McNair met with the team on Saturday and has publicly apologized twice for his remarks. But a Texans players meeting last night reportedly ended with a decision to stage a major protest during today’s national anthem. The Texans are playing in Seattle with an early afternoon start.
Left tackle Duane Brown told ESPN that “up to 65 to 70 percent” of the team’s players could kneel, but that a suggestion to remove the team’s decals from their helmets will not happen. At one point, players even considered not appearing for the contest, according to reports.
Whatever happens, players on teams in the rest of the league also took notice of McNair’s remarks, with some calling him akin to Donald Sterling, the former Los Angeles Clippers owner who was suspended and forced to sell his team by the NBA after racially charged remarks that were recorded came to light. Some league players are calling for McNair to receive similar treatment, and while that is a longshot, it’s not out of the question if the ill-will lingers.
Given that player protests escalate whenever a major outsider re-ignites the controversy, it’s likely that increased anthem kneeling and other protests will take place around the league this Sunday.
Looking ahead, the NFL will resume its meetings between Commissioner Roger Goodell, team owners, league officials, player representatives and select players from around the league. This week, former 49ers quarterback Colin Kaepernick has been formally invited to participate in at least the first meeting of the week, set for Monday in Philadelphia.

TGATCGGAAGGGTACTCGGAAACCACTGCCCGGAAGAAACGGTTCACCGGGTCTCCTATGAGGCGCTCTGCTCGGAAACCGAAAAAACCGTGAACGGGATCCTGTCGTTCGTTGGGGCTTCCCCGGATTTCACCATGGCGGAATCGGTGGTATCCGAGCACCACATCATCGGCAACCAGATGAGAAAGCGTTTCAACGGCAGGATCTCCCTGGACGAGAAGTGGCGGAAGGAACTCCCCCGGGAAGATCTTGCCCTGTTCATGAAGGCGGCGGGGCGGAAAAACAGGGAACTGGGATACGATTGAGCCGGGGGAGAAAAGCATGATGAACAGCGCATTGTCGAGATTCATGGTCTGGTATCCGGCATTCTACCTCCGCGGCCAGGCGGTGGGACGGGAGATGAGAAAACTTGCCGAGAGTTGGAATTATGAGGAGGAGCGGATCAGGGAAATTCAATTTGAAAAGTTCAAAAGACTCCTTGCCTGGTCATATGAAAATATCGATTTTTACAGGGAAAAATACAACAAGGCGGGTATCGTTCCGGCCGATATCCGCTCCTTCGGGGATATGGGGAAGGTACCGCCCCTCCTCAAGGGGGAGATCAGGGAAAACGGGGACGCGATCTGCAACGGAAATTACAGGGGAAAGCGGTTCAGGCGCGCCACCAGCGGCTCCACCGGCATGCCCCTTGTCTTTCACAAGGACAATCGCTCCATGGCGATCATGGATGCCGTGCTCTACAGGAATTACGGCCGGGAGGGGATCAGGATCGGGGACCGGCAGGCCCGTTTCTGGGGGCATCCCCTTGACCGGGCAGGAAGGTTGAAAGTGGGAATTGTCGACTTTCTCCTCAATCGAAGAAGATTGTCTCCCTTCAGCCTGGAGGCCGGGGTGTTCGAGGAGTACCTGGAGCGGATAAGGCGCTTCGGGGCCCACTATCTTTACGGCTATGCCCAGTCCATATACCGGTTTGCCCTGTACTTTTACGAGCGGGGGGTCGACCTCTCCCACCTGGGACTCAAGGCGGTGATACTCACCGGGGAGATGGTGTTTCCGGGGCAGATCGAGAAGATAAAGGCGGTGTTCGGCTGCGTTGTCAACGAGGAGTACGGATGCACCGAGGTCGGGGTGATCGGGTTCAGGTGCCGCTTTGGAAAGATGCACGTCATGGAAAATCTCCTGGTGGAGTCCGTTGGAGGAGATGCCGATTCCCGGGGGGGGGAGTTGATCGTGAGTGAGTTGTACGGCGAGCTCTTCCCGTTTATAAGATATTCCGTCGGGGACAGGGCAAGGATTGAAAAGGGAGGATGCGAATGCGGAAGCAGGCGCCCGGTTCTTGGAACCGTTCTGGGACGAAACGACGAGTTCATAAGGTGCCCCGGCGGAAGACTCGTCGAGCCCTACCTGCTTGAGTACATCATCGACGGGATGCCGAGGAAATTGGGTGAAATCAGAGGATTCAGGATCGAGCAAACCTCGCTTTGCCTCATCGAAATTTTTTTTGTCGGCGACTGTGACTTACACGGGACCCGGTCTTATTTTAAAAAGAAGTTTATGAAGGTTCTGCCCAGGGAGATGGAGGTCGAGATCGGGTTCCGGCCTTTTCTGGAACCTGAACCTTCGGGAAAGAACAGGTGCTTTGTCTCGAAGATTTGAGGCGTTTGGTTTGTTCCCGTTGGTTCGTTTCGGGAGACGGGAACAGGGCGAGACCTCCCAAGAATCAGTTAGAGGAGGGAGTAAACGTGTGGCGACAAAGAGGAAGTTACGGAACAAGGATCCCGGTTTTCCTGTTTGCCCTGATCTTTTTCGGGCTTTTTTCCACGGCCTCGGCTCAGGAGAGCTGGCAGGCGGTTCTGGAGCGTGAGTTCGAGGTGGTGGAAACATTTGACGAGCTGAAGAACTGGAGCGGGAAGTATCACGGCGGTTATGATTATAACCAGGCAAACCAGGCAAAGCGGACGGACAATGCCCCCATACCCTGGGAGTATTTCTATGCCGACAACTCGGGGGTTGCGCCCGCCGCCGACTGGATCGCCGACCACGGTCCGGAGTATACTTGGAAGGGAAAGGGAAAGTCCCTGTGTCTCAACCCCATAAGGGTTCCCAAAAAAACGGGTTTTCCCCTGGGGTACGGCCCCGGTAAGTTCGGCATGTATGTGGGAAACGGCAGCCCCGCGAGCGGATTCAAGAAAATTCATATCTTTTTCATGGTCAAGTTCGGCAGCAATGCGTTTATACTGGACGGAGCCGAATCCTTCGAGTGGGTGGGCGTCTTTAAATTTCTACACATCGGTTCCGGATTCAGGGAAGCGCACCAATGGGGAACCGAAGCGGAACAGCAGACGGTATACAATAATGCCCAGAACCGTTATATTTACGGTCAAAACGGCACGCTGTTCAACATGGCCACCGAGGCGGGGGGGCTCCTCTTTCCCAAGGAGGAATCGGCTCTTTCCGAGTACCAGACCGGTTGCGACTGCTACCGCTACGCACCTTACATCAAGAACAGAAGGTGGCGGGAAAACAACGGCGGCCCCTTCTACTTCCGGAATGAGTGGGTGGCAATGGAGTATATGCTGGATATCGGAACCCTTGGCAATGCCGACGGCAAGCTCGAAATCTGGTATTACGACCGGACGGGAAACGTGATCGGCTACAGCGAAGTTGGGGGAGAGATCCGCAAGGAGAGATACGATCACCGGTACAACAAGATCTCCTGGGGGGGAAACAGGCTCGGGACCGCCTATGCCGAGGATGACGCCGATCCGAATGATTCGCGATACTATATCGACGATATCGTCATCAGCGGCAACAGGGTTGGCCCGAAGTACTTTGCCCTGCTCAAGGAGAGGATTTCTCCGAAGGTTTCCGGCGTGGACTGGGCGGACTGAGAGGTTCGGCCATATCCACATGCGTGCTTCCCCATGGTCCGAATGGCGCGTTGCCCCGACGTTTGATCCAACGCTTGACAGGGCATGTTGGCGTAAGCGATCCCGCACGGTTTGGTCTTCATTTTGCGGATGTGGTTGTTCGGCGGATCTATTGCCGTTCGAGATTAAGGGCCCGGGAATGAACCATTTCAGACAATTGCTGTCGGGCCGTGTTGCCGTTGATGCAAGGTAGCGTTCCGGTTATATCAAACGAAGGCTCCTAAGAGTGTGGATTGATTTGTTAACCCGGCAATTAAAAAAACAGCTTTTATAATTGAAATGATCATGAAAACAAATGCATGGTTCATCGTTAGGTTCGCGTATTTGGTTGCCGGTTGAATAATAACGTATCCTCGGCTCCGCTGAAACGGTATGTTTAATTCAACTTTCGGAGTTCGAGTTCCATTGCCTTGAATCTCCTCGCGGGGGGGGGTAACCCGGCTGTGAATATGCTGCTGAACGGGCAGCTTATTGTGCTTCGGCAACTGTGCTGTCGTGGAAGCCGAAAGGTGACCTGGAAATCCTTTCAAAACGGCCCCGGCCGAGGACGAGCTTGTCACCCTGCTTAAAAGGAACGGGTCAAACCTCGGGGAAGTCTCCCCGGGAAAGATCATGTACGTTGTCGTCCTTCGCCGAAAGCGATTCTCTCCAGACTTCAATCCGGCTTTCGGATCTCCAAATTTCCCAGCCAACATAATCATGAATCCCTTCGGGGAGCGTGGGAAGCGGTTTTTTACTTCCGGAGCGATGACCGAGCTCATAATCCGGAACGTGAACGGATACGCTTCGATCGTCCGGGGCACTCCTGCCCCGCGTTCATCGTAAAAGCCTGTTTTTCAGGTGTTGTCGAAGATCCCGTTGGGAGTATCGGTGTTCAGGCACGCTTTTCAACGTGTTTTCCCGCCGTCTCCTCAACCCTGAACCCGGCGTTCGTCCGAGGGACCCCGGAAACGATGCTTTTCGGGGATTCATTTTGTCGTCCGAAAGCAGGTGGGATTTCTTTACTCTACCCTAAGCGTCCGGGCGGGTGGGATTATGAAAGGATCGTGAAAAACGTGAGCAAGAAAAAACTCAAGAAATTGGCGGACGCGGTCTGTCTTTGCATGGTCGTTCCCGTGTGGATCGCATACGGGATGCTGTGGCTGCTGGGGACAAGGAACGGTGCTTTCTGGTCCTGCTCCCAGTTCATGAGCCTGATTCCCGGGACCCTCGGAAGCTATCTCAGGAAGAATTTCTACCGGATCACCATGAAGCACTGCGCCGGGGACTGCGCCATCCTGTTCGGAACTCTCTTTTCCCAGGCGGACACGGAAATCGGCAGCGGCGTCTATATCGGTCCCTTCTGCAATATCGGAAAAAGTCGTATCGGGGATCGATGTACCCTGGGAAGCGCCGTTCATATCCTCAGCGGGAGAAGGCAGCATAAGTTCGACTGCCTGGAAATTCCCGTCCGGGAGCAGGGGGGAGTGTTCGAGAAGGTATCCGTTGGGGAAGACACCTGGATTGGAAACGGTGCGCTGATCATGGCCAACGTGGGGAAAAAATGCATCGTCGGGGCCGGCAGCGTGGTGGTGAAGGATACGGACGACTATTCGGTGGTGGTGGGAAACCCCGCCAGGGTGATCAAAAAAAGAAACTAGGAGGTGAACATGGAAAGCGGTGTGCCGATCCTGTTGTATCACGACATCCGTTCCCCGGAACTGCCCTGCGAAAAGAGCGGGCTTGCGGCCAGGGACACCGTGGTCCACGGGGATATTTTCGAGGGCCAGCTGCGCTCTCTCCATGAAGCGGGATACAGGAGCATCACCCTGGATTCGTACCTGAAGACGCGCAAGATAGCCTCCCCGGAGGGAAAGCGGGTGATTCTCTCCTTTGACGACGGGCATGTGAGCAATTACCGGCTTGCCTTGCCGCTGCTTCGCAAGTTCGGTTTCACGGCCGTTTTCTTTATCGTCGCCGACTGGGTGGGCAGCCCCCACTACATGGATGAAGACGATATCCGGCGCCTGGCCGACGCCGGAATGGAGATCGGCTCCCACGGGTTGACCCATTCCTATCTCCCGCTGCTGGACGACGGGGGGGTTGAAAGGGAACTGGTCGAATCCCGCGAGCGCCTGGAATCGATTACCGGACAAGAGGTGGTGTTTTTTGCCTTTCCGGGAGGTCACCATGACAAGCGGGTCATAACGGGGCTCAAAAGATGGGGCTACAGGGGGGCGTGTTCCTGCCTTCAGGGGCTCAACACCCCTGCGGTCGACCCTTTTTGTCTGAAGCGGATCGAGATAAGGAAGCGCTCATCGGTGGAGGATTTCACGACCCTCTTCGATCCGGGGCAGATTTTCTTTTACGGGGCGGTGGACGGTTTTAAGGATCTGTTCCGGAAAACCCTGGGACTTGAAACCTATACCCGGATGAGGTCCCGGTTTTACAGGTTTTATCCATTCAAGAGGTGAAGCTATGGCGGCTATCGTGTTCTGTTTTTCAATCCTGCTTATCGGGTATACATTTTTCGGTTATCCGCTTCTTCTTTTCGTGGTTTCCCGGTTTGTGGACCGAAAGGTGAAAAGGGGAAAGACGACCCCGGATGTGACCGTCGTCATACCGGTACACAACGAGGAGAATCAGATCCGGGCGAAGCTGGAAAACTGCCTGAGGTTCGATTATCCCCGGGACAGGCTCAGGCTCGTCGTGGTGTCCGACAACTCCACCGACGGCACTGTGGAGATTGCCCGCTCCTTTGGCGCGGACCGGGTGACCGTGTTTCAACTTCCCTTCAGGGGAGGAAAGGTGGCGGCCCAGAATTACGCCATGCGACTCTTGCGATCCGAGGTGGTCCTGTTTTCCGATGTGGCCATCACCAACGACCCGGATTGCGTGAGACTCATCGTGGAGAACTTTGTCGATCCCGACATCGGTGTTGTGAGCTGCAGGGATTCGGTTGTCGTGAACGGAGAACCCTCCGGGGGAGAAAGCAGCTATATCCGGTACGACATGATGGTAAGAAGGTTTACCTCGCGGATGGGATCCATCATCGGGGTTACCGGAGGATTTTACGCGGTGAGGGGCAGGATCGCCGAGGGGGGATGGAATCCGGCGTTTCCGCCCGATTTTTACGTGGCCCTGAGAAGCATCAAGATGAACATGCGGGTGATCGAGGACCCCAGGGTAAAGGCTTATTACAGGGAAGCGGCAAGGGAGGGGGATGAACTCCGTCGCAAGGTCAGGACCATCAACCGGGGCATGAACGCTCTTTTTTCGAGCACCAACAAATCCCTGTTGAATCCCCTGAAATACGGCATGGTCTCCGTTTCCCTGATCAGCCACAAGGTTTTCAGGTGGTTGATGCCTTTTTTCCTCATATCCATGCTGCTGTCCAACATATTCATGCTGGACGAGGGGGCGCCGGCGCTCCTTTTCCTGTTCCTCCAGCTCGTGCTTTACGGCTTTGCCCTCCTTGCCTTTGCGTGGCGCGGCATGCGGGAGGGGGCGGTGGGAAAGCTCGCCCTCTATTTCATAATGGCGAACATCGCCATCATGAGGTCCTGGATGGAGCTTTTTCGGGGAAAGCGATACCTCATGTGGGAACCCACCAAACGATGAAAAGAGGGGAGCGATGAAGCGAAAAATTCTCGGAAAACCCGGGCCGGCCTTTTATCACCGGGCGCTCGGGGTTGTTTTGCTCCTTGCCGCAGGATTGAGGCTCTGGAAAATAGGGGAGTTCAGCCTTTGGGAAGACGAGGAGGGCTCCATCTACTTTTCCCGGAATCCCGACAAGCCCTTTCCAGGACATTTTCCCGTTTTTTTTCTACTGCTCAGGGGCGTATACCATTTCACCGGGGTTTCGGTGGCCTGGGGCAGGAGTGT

Kaepernick started the anthem protests last year, but became a free agent this season and failed to sign with any other team. His status outside the league has rankled many players and others, who believe he is being deliberately shunned while players of lesser talent are given opportunities.
What happens next for the league is crucial. A wave of bad publicity has hurt television ratings and attendance, and team ownership and league players are largely on separate planets when it comes to goals.
The money-minting days of the NFL are clearly in jeopardy from ownership’s standpoint, and players point to a perceived lack of enthusiasm by the NFL at fostering their passion for increased social awareness and activism against injustices, pointing to breast cancer and other social causes that have received league support.
Kaepernick’s presence at the upcoming meetings may be a true Hail Mary by a league that knows it has already alienated a large portion of its fan base.